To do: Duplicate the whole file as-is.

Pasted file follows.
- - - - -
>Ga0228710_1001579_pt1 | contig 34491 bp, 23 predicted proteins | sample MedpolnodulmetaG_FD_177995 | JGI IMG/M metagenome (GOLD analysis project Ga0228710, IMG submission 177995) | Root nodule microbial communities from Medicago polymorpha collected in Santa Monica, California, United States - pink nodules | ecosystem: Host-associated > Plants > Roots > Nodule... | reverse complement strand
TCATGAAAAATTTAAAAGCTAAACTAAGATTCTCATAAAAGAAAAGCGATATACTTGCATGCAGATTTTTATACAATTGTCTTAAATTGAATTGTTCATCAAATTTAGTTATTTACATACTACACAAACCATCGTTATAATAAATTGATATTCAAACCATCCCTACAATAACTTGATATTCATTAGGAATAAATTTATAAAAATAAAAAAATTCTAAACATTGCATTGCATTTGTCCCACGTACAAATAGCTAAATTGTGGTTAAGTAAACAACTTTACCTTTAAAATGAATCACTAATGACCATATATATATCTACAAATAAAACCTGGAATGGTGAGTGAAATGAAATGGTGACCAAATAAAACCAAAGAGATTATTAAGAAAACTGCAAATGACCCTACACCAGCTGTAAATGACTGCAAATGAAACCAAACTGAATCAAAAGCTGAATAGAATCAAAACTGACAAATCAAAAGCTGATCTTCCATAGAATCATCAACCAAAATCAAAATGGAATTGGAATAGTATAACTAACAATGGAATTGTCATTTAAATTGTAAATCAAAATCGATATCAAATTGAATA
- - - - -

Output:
>Ga0228710_1001579_pt1 | contig 34491 bp, 23 predicted proteins | sample MedpolnodulmetaG_FD_177995 | JGI IMG/M metagenome (GOLD analysis project Ga0228710, IMG submission 177995) | Root nodule microbial communities from Medicago polymorpha collected in Santa Monica, California, United States - pink nodules | ecosystem: Host-associated > Plants > Roots > Nodule... | reverse complement strand
TCATGAAAAATTTAAAAGCTAAACTAAGATTCTCATAAAAGAAAAGCGATATACTTGCATGCAGATTTTTATACAATTGTCTTAAATTGAATTGTTCATCAAATTTAGTTATTTACATACTACACAAACCATCGTTATAATAAATTGATATTCAAACCATCCCTACAATAACTTGATATTCATTAGGAATAAATTTATAAAAATAAAAAAATTCTAAACATTGCATTGCATTTGTCCCACGTACAAATAGCTAAATTGTGGTTAAGTAAACAACTTTACCTTTAAAATGAATCACTAATGACCATATATATATCTACAAATAAAACCTGGAATGGTGAGTGAAATGAAATGGTGACCAAATAAAACCAAAGAGATTATTAAGAAAACTGCAAATGACCCTACACCAGCTGTAAATGACTGCAAATGAAACCAAACTGAATCAAAAGCTGAATAGAATCAAAACTGACAAATCAAAAGCTGATCTTCCATAGAATCATCAACCAAAATCAAAATGGAATTGGAATAGTATAACTAACAATGGAATTGTCATTTAAATTGTAAATCAAAATCGATATCAAATTGAATA